Stephen Sondheim, whose literate, exhilarating, grown-up musicals changed the course of musical theater for almost six decades, died Friday. The death of Sondheim, who was 91, was announced by his lawyer and friend, F. Richard Pappas, who said that Sondheim died at his home in Roxbury, Connecticut.
Considered by many the most significant musical force since the team of Richard Rodgers and Oscar Hammerstein II, Sondheim arrived on the scene toward the end of the American musical's so-called Golden Age. Although he always preferred to write both music and lyrics, he made his initial Broadway impact as the young lyricist for two breakthrough shows, "West Side Story" (1957) and "Gypsy" (1959).
Sondheim's passing is especially timely: On Dec. 9, a revival of his 1970 musical "Company" starring Northport native Patti LuPone opens on Broadway, and the following day, Steven Spielberg's movie remake of "West Side Story" arrives in theaters.
During his career, Sondheim won eight competitive Tony Awards, the most given to any composer; a lifetime achievement Tony in 2008 and the 1984 Pulitzer Prize for his masterwork, "Sunday in the Park With George," a ravishing work built around the isolated life and creative passions of pointillist painter George Seurat.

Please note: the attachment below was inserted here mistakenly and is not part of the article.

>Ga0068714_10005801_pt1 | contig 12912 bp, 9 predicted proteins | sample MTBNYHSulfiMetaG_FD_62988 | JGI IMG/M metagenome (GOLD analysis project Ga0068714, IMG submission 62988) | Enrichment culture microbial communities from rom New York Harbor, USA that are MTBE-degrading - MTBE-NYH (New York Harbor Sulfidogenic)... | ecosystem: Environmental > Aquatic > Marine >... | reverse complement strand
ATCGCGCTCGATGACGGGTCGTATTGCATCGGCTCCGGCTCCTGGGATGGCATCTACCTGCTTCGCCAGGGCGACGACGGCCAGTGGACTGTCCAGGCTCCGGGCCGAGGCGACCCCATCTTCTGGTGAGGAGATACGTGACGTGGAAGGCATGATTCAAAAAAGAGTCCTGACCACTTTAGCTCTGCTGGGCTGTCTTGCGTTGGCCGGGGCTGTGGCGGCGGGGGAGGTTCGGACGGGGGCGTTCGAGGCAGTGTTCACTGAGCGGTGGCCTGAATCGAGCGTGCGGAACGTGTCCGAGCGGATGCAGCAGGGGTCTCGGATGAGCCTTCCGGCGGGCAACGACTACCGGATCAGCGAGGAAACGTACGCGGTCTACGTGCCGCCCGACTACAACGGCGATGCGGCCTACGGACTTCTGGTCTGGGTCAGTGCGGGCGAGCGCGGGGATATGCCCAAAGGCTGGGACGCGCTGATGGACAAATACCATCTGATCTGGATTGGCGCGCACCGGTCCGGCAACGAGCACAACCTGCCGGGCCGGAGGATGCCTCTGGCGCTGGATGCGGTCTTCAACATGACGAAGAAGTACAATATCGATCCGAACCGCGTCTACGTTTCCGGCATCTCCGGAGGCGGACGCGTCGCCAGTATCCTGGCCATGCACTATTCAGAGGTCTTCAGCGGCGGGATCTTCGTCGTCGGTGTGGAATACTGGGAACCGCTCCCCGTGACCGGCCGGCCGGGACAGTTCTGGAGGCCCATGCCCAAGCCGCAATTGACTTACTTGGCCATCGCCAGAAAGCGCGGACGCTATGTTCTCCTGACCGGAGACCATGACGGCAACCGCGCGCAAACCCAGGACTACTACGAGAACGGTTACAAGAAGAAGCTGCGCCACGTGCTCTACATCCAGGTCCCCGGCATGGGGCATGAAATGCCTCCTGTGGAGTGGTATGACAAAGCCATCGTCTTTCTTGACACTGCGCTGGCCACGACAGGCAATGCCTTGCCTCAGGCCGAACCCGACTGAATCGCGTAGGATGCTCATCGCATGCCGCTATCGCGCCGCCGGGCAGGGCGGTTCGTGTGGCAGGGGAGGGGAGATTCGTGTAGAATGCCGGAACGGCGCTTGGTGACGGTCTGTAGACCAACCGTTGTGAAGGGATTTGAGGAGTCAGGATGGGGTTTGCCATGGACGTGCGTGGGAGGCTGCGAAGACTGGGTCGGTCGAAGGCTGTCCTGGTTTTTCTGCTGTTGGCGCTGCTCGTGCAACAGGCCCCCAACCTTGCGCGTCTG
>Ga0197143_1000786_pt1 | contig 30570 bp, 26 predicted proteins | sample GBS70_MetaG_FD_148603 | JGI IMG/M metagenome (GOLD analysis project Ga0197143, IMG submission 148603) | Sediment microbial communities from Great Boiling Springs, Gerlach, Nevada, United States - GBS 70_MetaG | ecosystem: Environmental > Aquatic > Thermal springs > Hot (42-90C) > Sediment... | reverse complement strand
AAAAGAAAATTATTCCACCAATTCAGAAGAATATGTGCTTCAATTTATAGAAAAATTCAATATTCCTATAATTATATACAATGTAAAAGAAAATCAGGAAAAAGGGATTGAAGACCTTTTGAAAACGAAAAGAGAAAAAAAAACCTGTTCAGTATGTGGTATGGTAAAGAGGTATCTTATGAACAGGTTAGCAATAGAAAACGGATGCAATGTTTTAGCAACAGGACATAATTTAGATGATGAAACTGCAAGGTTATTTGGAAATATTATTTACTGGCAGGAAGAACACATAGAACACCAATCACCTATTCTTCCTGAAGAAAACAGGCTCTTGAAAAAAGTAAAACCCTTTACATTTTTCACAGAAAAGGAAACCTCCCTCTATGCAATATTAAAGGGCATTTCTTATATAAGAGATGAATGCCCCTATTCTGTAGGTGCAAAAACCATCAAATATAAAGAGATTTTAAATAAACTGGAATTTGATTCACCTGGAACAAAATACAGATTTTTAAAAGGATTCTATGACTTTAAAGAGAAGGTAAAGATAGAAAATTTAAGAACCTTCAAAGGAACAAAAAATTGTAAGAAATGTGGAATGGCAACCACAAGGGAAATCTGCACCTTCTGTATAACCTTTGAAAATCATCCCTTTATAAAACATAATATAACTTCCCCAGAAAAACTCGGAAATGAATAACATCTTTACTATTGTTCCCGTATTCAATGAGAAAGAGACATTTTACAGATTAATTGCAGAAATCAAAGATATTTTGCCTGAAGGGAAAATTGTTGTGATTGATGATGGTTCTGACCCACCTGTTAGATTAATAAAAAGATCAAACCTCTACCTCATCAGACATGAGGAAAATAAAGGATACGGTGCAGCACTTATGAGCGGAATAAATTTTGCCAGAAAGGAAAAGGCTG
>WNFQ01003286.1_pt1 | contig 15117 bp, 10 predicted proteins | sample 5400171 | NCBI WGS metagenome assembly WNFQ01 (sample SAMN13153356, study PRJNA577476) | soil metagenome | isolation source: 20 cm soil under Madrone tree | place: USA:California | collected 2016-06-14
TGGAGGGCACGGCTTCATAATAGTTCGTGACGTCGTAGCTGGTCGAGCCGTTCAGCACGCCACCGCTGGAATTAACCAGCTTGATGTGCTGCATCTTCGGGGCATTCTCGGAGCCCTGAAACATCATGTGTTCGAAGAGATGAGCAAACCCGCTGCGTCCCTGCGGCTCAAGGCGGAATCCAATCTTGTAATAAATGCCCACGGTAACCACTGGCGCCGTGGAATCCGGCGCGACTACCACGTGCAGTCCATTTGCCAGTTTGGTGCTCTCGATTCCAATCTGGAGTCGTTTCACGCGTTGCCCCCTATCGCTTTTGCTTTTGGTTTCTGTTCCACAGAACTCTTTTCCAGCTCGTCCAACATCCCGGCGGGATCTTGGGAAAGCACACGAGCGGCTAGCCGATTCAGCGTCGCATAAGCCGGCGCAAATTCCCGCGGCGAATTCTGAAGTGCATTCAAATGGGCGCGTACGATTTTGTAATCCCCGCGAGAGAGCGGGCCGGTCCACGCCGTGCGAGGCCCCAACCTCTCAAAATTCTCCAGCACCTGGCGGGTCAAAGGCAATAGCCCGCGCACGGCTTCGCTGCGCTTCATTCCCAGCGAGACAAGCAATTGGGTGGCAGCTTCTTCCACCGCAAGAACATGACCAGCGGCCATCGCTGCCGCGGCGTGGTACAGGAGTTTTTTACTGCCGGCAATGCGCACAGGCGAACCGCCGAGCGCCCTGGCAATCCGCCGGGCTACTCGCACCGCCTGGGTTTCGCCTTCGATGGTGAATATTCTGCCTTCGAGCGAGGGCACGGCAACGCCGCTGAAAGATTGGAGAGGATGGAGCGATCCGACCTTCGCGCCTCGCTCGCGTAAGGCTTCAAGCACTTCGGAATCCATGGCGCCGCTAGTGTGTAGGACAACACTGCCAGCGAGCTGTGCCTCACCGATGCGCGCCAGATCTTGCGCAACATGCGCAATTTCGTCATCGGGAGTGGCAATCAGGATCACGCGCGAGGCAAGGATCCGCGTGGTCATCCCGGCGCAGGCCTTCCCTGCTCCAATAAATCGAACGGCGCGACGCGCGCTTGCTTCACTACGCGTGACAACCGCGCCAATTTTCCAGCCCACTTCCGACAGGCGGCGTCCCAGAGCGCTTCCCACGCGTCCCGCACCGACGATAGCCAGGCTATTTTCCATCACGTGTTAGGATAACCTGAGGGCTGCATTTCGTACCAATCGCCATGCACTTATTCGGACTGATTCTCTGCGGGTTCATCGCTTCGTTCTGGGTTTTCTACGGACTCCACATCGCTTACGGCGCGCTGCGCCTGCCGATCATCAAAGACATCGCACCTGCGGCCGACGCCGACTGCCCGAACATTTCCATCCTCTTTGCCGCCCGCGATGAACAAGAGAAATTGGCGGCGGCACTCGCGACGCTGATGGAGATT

For much of his career, Sondheim never had what he called "a smash," except for the early and atypical "A Funny Thing Happened on the Way to the Forum." His shows seldom toured. His songs have internal rhymes and uneven phrase lengths and they don’t split off into jingles. His only jukebox hit has been "Send in the Clowns," from "A Little Night Music" (1973).
Even so, he influenced an entire generation of young artists, pushing the stop-action-and-sing traditions of the American musical toward more cohesive conceptual forms.
For his 90th birthday last year, which had to be celebrated in a virtual concert due to the coronavirus pandemic, performers including Josh Groban, Lin-Manuel Miranda and LuPone sang his praises.